[1] Samuel Goldwyn Productions, Inc. v. Fox West Coast Theatres Corp. et al., D.C., 146 F. Supp. 905.

[2] United States v. Paramount Pictures, 334 U.S. 131, 68 S. Ct. 915, 92 L. Ed. 1260.

[3] Restraint and Liability:

United States v. Paramount Pictures et al., 334 U.S. 131, 68 S. Ct. 915, 92 L. Ed. 1260; Schine Chain Theatres v. United States, 334 U.S. 110, 68 S. Ct. 947, 92 L. Ed. 1245; United States v. Griffith, 334 U.S. 100, 68 S. Ct. 941, 942, 92 L. Ed. 1236; United States v. Crescent Amusement Co., 323 U.S. 173, 65 S. Ct. 254, 89 L. Ed. 160.

Damage:

Eastman Kodak Co. of New York v. Southern Photo Materials Co., 273 U.S. 359, 47 S. Ct. 400, 71 L. Ed. 684; Story Parchment Co. v. Paterson Parchment Paper Co. et al., 282 U.S. 555, 51 S. Ct. 248, 250, 75 L. Ed. 544; Bigelow v. RKO Radio Pictures, 327 U.S. 251, 66 S. Ct. 574, 90 L. Ed. 652; Mandeville Island Farms v. American Crystal Sugar Co., 334 U.S. 219, 68 S. Ct. 996, 92 L. Ed. 1328; Paradise Theatre Bldg. Corp. v. Fox West Coast Theatres Corp. et al., 9 Cir., 264 F.2d 602; Flintkote Co. v. Lysfjord, 9 Cir., 246 F.2d 368; Richfield Oil Corp. v. Karseal Corp., 9 Cir., 271 F.2d 709; Continental Ore Co. et al. v. Union Carbide & Carbon Corp. et al., 9 Cir., 289 F.2d 86.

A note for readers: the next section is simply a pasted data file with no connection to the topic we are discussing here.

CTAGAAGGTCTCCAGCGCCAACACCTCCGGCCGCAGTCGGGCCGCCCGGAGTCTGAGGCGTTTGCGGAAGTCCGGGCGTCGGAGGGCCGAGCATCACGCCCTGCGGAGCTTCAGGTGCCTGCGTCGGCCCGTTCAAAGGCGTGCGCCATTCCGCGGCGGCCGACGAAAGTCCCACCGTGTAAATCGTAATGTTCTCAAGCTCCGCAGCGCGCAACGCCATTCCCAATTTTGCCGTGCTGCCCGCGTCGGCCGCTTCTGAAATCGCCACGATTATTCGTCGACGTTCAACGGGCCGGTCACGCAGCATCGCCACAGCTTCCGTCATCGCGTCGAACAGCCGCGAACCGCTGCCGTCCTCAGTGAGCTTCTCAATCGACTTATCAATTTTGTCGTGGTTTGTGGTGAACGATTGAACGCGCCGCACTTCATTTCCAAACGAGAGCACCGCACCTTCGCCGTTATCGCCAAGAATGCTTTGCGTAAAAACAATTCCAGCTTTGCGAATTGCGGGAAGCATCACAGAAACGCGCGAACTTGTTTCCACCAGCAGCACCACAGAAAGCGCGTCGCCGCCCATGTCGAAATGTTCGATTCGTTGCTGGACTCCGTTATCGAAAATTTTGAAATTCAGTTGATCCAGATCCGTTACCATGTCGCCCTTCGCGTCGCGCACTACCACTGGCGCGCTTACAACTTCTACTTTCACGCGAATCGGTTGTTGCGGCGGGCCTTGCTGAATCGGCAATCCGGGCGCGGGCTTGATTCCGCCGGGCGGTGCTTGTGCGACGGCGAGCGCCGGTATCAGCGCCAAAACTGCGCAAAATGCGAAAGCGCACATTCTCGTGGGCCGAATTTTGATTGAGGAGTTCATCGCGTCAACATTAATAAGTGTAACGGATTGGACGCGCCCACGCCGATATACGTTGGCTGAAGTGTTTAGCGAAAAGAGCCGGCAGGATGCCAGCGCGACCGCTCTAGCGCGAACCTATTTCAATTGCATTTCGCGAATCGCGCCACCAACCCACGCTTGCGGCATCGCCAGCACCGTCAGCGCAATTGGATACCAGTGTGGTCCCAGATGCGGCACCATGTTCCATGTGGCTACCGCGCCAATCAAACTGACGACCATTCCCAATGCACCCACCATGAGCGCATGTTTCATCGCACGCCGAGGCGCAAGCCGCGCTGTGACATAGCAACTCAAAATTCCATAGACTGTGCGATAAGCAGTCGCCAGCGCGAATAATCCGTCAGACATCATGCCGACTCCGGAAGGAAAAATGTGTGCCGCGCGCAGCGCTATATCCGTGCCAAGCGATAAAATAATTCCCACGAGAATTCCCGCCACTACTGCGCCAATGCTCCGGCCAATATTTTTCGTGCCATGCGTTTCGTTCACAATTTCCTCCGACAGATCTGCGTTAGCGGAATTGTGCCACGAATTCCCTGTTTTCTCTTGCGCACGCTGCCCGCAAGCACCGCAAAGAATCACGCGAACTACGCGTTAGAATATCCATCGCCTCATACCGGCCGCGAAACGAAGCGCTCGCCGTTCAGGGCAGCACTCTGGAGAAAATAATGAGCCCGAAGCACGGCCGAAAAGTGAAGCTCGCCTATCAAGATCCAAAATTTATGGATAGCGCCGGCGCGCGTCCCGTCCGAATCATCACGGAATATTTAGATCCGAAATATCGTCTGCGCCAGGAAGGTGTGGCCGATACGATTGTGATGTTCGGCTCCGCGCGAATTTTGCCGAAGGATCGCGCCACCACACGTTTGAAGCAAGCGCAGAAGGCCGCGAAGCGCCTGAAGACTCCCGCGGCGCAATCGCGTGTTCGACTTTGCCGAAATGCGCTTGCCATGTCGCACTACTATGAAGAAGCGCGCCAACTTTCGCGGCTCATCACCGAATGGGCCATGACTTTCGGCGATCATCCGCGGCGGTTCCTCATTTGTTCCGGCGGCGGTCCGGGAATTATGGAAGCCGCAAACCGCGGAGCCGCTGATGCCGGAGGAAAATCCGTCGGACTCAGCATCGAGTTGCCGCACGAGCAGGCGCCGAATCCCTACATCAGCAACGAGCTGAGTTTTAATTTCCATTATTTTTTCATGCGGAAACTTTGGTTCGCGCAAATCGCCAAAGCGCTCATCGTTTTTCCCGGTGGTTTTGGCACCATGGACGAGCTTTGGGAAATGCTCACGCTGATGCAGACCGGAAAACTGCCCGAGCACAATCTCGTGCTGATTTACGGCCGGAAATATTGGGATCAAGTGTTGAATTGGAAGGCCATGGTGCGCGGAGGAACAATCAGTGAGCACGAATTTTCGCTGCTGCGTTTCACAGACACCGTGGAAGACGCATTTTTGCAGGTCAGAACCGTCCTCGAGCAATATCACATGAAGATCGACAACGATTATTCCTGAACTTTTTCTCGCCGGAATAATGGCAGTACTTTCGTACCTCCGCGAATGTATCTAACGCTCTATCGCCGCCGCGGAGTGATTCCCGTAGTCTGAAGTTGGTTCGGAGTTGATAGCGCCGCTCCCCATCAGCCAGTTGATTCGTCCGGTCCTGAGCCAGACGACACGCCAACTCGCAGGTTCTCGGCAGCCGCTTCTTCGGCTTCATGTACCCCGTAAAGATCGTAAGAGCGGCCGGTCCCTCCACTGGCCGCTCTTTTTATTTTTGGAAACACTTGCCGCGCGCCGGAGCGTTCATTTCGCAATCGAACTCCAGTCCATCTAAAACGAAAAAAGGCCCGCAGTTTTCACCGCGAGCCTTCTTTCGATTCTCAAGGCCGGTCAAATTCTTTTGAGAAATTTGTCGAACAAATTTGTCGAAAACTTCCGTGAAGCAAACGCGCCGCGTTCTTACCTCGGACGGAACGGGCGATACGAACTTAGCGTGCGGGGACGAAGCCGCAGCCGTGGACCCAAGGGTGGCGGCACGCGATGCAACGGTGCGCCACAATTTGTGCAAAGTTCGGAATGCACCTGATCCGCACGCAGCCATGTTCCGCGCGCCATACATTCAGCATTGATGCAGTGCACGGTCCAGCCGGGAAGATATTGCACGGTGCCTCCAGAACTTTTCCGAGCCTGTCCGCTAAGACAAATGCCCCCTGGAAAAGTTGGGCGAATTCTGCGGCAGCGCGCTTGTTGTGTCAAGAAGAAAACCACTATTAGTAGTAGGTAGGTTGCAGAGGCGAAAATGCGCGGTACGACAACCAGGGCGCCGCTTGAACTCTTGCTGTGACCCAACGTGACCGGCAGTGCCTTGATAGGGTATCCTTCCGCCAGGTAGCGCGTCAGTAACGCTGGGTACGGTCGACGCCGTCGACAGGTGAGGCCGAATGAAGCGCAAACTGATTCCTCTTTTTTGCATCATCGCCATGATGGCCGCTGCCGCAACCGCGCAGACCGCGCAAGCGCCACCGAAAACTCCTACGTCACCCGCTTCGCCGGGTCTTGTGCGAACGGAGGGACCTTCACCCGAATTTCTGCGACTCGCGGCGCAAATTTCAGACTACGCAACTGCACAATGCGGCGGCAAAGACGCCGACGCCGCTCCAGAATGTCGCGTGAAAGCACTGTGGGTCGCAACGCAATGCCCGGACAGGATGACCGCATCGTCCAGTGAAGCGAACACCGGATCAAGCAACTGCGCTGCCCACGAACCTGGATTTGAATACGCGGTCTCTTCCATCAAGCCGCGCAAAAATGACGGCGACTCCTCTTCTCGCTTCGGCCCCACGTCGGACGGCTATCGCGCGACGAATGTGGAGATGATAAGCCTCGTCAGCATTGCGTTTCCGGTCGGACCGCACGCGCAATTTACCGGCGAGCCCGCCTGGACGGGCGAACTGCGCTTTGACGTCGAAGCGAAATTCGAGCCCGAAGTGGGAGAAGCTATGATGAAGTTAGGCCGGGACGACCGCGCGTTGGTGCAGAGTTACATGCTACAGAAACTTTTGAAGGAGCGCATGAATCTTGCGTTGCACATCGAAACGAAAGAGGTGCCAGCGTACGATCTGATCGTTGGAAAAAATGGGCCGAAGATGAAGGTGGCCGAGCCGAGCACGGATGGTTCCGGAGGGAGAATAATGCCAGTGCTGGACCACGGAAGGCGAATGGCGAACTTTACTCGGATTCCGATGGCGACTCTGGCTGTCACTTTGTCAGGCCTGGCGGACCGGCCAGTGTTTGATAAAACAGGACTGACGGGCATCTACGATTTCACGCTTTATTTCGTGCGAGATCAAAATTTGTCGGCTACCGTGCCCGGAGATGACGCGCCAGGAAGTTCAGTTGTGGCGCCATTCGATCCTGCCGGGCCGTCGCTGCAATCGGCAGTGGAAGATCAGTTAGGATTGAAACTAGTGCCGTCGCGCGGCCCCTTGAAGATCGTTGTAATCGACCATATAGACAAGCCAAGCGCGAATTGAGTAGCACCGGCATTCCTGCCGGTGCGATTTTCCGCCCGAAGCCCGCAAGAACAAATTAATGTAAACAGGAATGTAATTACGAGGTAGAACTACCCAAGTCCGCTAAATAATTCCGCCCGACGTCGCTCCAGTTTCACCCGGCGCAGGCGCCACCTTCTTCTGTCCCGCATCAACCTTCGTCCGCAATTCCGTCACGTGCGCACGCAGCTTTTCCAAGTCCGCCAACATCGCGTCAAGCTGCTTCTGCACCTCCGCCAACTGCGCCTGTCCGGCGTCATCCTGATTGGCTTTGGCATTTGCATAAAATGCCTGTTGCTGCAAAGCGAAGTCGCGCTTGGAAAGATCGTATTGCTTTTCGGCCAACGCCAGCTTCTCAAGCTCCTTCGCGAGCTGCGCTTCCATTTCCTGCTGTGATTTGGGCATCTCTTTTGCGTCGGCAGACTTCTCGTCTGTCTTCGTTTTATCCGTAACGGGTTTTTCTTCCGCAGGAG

[4] See Beggs' testimony, Tr. 5942: "`Roseanna McCoy' and `My Foolish Heart' obviously had a very small exhibition in NTC and on this basis comparison of the playoff results of these two Goldwyn pictures with other features of the same season would be highly questionable."

[5] According to the record, in May 1947 defendant NTC owned, leased or operated through direct and indirect subsidiaries 597 theatres located in 189 incorporated cities. By May 1950 the number of theatres held had decreased to 526, located in 185 incorporated cities.

[6] Carter v. Twentieth Century-Fox Film Corp., D.C., 127 F. Supp. 675.

[7] Pltf's proposed findings, pp. 20-28, 3095.

[8] The NTC circuit was divested effective June 7, 1951.